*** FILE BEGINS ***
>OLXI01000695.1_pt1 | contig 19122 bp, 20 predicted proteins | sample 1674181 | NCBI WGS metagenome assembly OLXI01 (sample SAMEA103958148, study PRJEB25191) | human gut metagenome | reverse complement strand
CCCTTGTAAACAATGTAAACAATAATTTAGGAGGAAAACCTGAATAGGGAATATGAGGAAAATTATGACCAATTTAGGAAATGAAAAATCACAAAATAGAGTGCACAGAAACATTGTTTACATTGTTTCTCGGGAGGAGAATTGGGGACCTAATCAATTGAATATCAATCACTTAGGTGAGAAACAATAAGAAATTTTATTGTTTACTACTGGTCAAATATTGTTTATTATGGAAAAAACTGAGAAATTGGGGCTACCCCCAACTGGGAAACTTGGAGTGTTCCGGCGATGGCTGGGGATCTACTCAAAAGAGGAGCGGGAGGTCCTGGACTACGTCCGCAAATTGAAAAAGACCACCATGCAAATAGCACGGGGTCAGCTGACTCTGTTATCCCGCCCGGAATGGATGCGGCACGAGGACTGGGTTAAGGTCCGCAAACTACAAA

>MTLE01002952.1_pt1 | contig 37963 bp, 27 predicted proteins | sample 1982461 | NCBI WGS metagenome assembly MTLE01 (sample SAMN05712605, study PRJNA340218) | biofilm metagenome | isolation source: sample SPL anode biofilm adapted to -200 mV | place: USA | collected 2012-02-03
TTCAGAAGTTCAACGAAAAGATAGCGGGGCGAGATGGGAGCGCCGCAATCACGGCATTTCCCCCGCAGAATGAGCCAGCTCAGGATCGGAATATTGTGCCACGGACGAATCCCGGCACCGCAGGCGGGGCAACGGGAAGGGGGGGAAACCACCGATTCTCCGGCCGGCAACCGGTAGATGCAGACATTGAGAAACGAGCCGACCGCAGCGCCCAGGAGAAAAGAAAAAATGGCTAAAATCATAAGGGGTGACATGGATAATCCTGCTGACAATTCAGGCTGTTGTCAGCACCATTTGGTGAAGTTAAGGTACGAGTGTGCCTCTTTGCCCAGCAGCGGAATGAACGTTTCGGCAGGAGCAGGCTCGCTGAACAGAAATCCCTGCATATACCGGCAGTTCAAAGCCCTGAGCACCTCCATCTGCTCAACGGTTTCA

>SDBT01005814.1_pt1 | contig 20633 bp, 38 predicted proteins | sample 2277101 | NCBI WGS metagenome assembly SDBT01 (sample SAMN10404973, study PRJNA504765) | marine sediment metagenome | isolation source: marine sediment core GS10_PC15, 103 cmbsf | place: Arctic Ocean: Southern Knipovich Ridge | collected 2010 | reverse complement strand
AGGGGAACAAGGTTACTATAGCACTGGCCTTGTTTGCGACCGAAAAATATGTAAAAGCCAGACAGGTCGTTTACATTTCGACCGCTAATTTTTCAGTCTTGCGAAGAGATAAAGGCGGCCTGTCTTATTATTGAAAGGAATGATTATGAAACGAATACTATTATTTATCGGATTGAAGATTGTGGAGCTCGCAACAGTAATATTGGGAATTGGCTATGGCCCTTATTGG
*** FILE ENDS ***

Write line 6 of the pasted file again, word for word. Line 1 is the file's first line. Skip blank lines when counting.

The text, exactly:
AGGGGAACAAGGTTACTATAGCACTGGCCTTGTTTGCGACCGAAAAATATGTAAAAGCCAGACAGGTCGTTTACATTTCGACCGCTAATTTTTCAGTCTTGCGAAGAGATAAAGGCGGCCTGTCTTATTATTGAAAGGAATGATTATGAAACGAATACTATTATTTATCGGATTGAAGATTGTGGAGCTCGCAACAGTAATATTGGGAATTGGCTATGGCCCTTATTGG